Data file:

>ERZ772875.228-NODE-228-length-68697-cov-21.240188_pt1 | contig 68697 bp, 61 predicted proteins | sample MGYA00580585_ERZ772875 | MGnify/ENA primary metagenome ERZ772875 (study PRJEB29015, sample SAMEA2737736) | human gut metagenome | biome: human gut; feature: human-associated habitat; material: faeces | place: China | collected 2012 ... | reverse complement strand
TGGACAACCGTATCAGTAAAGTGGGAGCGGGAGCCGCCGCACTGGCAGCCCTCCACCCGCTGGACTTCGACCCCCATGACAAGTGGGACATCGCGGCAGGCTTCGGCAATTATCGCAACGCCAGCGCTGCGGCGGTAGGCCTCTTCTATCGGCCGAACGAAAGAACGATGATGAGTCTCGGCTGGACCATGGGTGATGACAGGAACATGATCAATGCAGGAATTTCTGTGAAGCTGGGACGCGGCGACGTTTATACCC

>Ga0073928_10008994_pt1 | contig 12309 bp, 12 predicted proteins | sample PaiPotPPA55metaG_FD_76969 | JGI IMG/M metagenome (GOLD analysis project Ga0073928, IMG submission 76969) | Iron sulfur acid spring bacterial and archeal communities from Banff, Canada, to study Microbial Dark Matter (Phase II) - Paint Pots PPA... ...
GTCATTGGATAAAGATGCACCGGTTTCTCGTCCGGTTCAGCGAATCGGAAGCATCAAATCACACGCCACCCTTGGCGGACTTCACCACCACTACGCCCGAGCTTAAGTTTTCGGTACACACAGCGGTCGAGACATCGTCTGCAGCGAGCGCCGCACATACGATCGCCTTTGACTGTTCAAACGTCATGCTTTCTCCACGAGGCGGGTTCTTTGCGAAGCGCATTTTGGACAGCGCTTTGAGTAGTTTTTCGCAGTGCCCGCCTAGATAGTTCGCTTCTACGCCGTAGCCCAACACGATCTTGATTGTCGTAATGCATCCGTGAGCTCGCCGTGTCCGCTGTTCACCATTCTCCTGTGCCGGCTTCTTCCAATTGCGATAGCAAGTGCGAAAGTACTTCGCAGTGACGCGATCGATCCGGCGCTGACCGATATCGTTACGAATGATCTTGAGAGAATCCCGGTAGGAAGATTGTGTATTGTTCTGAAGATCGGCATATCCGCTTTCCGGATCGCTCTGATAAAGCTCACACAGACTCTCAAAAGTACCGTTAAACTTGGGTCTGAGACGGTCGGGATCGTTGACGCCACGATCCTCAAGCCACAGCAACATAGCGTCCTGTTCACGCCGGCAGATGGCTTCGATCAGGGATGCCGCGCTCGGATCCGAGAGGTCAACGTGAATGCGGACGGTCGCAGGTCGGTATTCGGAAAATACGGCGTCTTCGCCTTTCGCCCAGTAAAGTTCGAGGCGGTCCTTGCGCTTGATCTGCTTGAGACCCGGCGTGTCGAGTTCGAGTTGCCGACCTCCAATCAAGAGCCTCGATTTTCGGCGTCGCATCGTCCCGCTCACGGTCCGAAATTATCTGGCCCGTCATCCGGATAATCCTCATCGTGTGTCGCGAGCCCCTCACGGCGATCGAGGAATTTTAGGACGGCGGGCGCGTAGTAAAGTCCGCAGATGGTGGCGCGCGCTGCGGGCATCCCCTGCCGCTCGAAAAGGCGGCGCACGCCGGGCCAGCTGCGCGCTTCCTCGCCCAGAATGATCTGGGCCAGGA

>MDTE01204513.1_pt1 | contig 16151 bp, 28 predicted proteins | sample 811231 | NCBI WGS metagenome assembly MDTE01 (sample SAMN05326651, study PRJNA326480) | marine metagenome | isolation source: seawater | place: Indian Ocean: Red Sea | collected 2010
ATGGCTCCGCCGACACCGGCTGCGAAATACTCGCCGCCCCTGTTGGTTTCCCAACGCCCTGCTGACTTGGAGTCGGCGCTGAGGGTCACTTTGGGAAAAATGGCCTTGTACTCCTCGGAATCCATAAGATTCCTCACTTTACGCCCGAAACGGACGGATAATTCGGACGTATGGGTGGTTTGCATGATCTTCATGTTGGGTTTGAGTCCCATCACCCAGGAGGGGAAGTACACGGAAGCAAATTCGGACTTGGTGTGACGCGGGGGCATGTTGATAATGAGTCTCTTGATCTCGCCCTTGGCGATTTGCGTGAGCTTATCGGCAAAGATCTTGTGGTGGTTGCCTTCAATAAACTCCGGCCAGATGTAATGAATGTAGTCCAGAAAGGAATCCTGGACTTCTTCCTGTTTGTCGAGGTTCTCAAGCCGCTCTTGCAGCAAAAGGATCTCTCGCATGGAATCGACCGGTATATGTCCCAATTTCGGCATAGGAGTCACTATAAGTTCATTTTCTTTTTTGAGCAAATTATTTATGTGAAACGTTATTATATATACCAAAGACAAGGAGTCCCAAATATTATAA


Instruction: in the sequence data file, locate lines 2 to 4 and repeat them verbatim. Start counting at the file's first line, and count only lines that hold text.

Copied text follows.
TGGACAACCGTATCAGTAAAGTGGGAGCGGGAGCCGCCGCACTGGCAGCCCTCCACCCGCTGGACTTCGACCCCCATGACAAGTGGGACATCGCGGCAGGCTTCGGCAATTATCGCAACGCCAGCGCTGCGGCGGTAGGCCTCTTCTATCGGCCGAACGAAAGAACGATGATGAGTCTCGGCTGGACCATGGGTGATGACAGGAACATGATCAATGCAGGAATTTCTGTGAAGCTGGGACGCGGCGACGTTTATACCC

>Ga0073928_10008994_pt1 | contig 12309 bp, 12 predicted proteins | sample PaiPotPPA55metaG_FD_76969 | JGI IMG/M metagenome (GOLD analysis project Ga0073928, IMG submission 76969) | Iron sulfur acid spring bacterial and archeal communities from Banff, Canada, to study Microbial Dark Matter (Phase II) - Paint Pots PPA... ...
GTCATTGGATAAAGATGCACCGGTTTCTCGTCCGGTTCAGCGAATCGGAAGCATCAAATCACACGCCACCCTTGGCGGACTTCACCACCACTACGCCCGAGCTTAAGTTTTCGGTACACACAGCGGTCGAGACATCGTCTGCAGCGAGCGCCGCACATACGATCGCCTTTGACTGTTCAAACGTCATGCTTTCTCCACGAGGCGGGTTCTTTGCGAAGCGCATTTTGGACAGCGCTTTGAGTAGTTTTTCGCAGTGCCCGCCTAGATAGTTCGCTTCTACGCCGTAGCCCAACACGATCTTGATTGTCGTAATGCATCCGTGAGCTCGCCGTGTCCGCTGTTCACCATTCTCCTGTGCCGGCTTCTTCCAATTGCGATAGCAAGTGCGAAAGTACTTCGCAGTGACGCGATCGATCCGGCGCTGACCGATATCGTTACGAATGATCTTGAGAGAATCCCGGTAGGAAGATTGTGTATTGTTCTGAAGATCGGCATATCCGCTTTCCGGATCGCTCTGATAAAGCTCACACAGACTCTCAAAAGTACCGTTAAACTTGGGTCTGAGACGGTCGGGATCGTTGACGCCACGATCCTCAAGCCACAGCAACATAGCGTCCTGTTCACGCCGGCAGATGGCTTCGATCAGGGATGCCGCGCTCGGATCCGAGAGGTCAACGTGAATGCGGACGGTCGCAGGTCGGTATTCGGAAAATACGGCGTCTTCGCCTTTCGCCCAGTAAAGTTCGAGGCGGTCCTTGCGCTTGATCTGCTTGAGACCCGGCGTGTCGAGTTCGAGTTGCCGACCTCCAATCAAGAGCCTCGATTTTCGGCGTCGCATCGTCCCGCTCACGGTCCGAAATTATCTGGCCCGTCATCCGGATAATCCTCATCGTGTGTCGCGAGCCCCTCACGGCGATCGAGGAATTTTAGGACGGCGGGCGCGTAGTAAAGTCCGCAGATGGTGGCGCGCGCTGCGGGCATCCCCTGCCGCTCGAAAAGGCGGCGCACGCCGGGCCAGCTGCGCGCTTCCTCGCCCAGAATGATCTGGGCCAGGA